Goa: The Spring Break of India, where beer is cheap, beaches are endless, and being in Bollywood is possible.
After a long 3day train trip from Raj to Goa, Katy and I arrived in Baga to meet up with Jereon a friend from our Tushita meditation class. It was wonderful to be in a bikini on the beach with a cold beer in my hand. Beautiful sunsets over the Arabian Sea, long scooter drives through rice paddies, and tropical plants growing everywhere; it was paradise. Charlie and Brad (who we met in Leh) also met us in Goa. We moved up north to Arambol into a hut for only 250rs ($4.50) a night. There is nothing like falling asleep and waking up to the waves crashing outside. We befriended our hut neighbors and our group grew to 10. I experienced my first full power 24 Indian rave. From 7pm-7am we danced to some decent Israeli trance and some dark dark Indian trance and came out with even more friends. My most memorable moment was at the sunrise. As the night ended and the day began, everyone continued dancing and cheered on the sun. Seems like it’s easy for many travelers to get stuck in Goa for quite a long time.
Our Goa group found a much more private beach away from all the crowds, bars, and sellers that was just beyond our huts. This spot was perfect for relaxation and sat in between the ocean and Sweet Lake. We made friends with the coconut/fruit sellers and I purchased sarongs and gifts from the women strolling up and down. By the end of the trip we were regulars and we all knew each others names. Past the fresh water lake on a trail through the jungle you can find a Baba living in an enormous banyan tree. He invites you to sit around on the mats and lights up chillums to pass. He and I discussed yoga poses and he showed me the yogi book he follows. It was an extremely peaceful spot away from the Goa culture where travelers are invited to camp out with him. I wish we would have. As we left he thanked us for coming and said we were the first Americans to visit.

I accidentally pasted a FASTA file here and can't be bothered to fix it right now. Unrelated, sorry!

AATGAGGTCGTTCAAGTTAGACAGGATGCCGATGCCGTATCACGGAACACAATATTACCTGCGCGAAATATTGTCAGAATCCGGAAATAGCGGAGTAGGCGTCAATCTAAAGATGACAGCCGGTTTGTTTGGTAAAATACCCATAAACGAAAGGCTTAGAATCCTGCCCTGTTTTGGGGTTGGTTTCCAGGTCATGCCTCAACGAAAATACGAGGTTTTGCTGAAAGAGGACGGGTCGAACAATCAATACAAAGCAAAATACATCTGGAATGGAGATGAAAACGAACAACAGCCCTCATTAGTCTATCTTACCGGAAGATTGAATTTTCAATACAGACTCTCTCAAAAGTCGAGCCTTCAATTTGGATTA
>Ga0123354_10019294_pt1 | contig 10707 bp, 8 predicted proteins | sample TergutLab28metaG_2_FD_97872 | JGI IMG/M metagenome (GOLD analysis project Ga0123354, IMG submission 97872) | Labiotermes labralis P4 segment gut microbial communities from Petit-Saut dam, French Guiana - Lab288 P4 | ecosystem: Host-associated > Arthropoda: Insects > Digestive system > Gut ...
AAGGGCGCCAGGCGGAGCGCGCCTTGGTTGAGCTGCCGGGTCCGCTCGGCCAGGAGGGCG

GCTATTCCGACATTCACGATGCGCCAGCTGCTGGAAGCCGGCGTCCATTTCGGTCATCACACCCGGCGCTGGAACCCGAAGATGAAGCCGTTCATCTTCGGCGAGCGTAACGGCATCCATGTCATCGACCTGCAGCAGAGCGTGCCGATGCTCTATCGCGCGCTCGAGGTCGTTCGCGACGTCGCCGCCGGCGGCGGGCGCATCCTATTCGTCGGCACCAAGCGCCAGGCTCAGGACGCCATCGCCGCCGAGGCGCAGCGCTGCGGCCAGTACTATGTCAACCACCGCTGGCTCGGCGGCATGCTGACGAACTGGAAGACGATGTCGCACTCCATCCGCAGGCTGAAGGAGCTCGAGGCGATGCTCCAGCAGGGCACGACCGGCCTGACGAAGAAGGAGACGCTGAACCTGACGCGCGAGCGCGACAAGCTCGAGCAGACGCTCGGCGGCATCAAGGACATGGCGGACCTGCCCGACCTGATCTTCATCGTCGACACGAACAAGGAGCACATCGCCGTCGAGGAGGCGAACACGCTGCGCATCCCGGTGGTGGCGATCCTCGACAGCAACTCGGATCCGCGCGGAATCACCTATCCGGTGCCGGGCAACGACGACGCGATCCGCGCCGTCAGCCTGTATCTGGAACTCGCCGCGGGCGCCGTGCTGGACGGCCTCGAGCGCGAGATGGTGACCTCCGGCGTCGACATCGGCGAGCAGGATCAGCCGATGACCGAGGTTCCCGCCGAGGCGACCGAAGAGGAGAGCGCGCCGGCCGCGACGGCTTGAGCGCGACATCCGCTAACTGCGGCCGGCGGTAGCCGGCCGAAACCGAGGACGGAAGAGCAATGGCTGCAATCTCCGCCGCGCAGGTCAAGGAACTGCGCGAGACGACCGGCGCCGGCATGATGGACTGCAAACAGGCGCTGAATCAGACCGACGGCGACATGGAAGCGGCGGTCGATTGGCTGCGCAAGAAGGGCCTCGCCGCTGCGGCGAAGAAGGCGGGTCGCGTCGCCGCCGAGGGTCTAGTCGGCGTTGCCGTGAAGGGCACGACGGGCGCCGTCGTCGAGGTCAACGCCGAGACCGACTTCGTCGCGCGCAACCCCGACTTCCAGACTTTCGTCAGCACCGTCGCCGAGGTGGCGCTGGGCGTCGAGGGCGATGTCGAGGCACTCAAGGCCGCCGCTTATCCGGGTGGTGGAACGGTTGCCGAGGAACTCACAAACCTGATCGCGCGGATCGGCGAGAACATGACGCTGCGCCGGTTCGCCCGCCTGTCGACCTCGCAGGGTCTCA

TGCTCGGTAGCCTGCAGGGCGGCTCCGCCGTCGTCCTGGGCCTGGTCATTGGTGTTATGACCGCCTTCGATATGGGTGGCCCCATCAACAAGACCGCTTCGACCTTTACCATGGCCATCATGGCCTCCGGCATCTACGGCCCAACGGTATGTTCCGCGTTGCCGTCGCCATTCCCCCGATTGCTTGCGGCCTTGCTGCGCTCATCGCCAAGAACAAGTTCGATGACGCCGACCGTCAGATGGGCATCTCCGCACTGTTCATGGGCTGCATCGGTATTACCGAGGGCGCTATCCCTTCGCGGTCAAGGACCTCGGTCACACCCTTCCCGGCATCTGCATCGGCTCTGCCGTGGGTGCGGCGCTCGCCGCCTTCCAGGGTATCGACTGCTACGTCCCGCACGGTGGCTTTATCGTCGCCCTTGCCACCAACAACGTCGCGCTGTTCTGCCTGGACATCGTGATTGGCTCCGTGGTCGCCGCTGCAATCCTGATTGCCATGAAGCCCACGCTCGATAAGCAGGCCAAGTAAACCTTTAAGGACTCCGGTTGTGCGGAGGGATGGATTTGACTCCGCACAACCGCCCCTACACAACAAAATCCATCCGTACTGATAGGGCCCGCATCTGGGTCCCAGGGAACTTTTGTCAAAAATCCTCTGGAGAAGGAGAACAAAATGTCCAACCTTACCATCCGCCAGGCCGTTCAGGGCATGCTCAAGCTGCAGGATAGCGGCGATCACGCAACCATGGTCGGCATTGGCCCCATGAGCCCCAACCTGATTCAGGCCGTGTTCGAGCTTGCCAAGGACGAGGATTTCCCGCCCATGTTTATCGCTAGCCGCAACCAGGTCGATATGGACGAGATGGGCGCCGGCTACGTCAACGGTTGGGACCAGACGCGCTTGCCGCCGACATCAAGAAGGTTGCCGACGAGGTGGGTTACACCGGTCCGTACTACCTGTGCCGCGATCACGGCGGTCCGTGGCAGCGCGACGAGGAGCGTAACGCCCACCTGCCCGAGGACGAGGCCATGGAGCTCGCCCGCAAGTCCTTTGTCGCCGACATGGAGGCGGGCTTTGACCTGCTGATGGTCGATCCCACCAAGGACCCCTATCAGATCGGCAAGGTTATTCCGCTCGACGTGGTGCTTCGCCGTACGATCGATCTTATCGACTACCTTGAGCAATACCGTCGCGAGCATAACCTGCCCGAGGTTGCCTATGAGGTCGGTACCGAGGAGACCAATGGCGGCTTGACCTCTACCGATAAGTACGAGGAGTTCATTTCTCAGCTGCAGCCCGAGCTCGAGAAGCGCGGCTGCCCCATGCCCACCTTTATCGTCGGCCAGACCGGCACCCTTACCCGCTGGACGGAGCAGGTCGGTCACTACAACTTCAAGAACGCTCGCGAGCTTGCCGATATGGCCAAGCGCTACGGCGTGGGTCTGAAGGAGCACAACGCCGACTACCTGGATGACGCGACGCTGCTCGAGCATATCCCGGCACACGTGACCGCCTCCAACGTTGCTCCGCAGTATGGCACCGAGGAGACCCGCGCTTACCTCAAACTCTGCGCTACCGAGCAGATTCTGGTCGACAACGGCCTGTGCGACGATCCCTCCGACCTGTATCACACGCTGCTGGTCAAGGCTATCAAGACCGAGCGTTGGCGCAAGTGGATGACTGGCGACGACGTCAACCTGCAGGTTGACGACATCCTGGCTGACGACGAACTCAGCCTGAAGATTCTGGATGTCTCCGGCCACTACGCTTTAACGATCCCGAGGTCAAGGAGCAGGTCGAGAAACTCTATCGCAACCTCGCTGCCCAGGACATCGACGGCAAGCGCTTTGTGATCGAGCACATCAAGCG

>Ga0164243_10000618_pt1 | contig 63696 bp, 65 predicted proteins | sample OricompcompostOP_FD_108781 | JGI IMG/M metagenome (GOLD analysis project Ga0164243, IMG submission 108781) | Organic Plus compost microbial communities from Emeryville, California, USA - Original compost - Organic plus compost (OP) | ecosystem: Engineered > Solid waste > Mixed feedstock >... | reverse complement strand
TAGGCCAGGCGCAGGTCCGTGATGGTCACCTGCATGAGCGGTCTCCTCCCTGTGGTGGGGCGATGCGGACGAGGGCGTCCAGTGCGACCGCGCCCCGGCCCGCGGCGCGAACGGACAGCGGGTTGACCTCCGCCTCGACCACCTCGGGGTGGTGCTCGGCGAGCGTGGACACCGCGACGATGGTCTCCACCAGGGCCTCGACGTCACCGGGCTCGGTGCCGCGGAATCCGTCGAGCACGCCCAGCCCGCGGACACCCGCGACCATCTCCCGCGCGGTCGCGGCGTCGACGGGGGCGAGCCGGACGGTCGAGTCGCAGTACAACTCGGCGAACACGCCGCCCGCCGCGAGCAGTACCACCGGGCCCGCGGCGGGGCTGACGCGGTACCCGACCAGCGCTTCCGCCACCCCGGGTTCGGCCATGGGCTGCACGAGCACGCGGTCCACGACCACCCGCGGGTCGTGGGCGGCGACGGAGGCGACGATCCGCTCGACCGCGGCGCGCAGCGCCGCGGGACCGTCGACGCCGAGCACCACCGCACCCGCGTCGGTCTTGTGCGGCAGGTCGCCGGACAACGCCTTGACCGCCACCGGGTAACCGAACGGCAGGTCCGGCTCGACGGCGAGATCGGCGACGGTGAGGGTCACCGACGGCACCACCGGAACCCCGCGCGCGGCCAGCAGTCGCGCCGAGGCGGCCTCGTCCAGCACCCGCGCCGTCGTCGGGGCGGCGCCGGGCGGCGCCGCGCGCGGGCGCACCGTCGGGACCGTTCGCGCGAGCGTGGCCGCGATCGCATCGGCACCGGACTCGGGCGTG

One day a worker from a Bollywood set approached us to be extras in a movie that was shooting just a few beaches south. We were dragged on a week by him saying “shooting can’t get a permit” “call tomorrow” etc etc and just when we gave up on the thought of it happening, Mangesh called. The day before we were leaving for Hampi, us 4 Americans and a few Russians were picked up at 6am to head to the set. Of course with any Indian task we sat around a lot. The scene was at the beach with a bar restaurant. The lead actress had a man follow her with an umbrella all day to ensure her very fair skin stayed very fair. There was a dance scene and us extras hung out in the back dancing along. Soon after we discovered a near by bar and started drinking Kingfishers. All day we were herded like cattle but the Russian fashion trends kept us entertained. Somewhere stuck between the 80s and 90s the girls wore skirts that didn’t cover their ass with fanny packs at their waist, and displayed the most ridiculous hairstyles. I should have captured pictures but we weren’t allowed to take any on set. There were some great scenes and I hope if we ever figure out what the movie is called and it’s produced we’ll see us dancing in the background. Katy and I were in a scene that they wanted us back for the next day, but our bus was booked to Hampi and I don’t think my patience could last another day in Bollywood. It was a disaster trying to get paid and bussed back North but we crossed it off our India bucket list and went home with 1600rs ($30) in our pocket.
To chalk it up we spent two weeks being beach bums, making friends, and drinking cheap alcohol. I already miss bodysurfing in the crazy Arabian waves, the delicious assortment of fruit being served to our chairs, and the friendly Goan women who had us laughing everyday. It was a nice break in the middle of our trip but after two beach side weeks it was time to move on.
Much love, Tor